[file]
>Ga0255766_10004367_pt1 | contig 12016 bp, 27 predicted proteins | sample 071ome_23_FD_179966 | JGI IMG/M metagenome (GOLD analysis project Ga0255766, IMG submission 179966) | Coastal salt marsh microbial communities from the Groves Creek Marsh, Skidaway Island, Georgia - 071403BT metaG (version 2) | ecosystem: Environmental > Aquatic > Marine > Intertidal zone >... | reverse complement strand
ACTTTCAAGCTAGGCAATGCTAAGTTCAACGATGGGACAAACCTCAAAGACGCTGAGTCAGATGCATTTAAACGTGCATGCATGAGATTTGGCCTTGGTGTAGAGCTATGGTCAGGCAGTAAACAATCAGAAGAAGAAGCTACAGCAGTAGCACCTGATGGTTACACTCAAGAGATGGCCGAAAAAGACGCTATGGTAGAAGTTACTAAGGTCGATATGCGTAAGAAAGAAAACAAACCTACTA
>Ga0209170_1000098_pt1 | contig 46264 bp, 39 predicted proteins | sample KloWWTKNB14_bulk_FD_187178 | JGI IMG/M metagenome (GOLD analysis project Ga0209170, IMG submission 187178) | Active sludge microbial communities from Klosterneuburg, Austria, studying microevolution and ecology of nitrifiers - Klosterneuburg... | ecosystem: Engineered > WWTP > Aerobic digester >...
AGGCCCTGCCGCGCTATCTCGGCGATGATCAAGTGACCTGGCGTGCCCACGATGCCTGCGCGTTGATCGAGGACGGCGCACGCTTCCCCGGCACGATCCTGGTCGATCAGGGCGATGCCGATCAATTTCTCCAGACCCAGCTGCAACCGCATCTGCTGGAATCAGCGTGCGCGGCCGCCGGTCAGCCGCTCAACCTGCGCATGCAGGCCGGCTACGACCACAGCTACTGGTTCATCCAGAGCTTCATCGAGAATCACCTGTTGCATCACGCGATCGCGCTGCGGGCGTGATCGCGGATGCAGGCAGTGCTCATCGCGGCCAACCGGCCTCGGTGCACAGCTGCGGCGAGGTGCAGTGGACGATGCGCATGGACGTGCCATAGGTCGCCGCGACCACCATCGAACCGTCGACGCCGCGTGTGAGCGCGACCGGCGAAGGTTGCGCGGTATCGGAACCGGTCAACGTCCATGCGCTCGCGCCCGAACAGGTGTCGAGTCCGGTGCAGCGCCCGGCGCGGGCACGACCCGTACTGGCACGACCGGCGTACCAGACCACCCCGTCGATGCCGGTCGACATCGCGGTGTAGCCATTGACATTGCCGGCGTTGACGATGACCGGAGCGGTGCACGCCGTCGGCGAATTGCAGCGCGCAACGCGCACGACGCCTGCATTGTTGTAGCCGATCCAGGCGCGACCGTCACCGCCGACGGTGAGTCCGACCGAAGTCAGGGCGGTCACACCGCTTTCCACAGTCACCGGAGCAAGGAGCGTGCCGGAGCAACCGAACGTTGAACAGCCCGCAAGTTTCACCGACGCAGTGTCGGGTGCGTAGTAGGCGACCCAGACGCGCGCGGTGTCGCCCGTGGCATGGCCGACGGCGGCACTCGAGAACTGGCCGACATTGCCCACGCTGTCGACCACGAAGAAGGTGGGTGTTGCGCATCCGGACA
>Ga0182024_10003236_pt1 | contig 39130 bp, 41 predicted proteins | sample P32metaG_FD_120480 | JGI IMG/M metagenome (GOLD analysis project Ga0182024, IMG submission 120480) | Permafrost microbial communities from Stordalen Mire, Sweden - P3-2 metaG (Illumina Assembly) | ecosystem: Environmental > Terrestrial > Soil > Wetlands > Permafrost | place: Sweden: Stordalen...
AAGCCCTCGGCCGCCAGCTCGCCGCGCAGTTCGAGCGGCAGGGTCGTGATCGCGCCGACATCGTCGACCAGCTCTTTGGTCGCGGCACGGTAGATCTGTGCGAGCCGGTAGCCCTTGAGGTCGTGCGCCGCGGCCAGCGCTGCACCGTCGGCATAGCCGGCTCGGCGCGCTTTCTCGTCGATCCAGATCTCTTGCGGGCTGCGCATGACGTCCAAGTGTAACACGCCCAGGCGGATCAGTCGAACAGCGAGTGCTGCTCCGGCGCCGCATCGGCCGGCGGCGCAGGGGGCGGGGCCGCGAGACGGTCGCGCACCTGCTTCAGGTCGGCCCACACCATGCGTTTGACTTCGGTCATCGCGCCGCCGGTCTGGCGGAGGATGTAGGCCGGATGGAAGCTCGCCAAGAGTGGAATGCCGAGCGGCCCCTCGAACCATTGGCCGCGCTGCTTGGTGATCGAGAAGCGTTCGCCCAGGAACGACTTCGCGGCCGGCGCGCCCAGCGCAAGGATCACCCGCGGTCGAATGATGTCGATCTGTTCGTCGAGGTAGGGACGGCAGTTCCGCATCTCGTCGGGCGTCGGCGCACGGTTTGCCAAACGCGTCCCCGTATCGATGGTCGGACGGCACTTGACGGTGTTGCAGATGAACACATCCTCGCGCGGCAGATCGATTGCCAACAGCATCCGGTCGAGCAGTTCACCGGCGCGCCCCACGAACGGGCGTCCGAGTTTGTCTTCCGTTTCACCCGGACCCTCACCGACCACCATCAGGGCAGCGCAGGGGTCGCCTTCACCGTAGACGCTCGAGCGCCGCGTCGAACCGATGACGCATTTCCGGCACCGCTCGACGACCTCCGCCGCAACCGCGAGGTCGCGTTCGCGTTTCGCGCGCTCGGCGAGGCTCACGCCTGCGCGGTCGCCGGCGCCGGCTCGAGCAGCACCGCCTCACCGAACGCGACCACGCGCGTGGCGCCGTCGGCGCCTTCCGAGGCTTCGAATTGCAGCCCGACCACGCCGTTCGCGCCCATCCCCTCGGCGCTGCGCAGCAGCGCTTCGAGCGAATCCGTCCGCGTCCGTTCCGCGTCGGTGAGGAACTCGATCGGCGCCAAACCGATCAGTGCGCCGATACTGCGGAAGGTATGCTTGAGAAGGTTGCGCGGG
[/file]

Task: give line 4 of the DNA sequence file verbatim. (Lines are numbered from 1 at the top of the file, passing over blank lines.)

AGGCCCTGCCGCGCTATCTCGGCGATGATCAAGTGACCTGGCGTGCCCACGATGCCTGCGCGTTGATCGAGGACGGCGCACGCTTCCCCGGCACGATCCTGGTCGATCAGGGCGATGCCGATCAATTTCTCCAGACCCAGCTGCAACCGCATCTGCTGGAATCAGCGTGCGCGGCCGCCGGTCAGCCGCTCAACCTGCGCATGCAGGCCGGCTACGACCACAGCTACTGGTTCATCCAGAGCTTCATCGAGAATCACCTGTTGCATCACGCGATCGCGCTGCGGGCGTGATCGCGGATGCAGGCAGTGCTCATCGCGGCCAACCGGCCTCGGTGCACAGCTGCGGCGAGGTGCAGTGGACGATGCGCATGGACGTGCCATAGGTCGCCGCGACCACCATCGAACCGTCGACGCCGCGTGTGAGCGCGACCGGCGAAGGTTGCGCGGTATCGGAACCGGTCAACGTCCATGCGCTCGCGCCCGAACAGGTGTCGAGTCCGGTGCAGCGCCCGGCGCGGGCACGACCCGTACTGGCACGACCGGCGTACCAGACCACCCCGTCGATGCCGGTCGACATCGCGGTGTAGCCATTGACATTGCCGGCGTTGACGATGACCGGAGCGGTGCACGCCGTCGGCGAATTGCAGCGCGCAACGCGCACGACGCCTGCATTGTTGTAGCCGATCCAGGCGCGACCGTCACCGCCGACGGTGAGTCCGACCGAAGTCAGGGCGGTCACACCGCTTTCCACAGTCACCGGAGCAAGGAGCGTGCCGGAGCAACCGAACGTTGAACAGCCCGCAAGTTTCACCGACGCAGTGTCGGGTGCGTAGTAGGCGACCCAGACGCGCGCGGTGTCGCCCGTGGCATGGCCGACGGCGGCACTCGAGAACTGGCCGACATTGCCCACGCTGTCGACCACGAAGAAGGTGGGTGTTGCGCATCCGGACA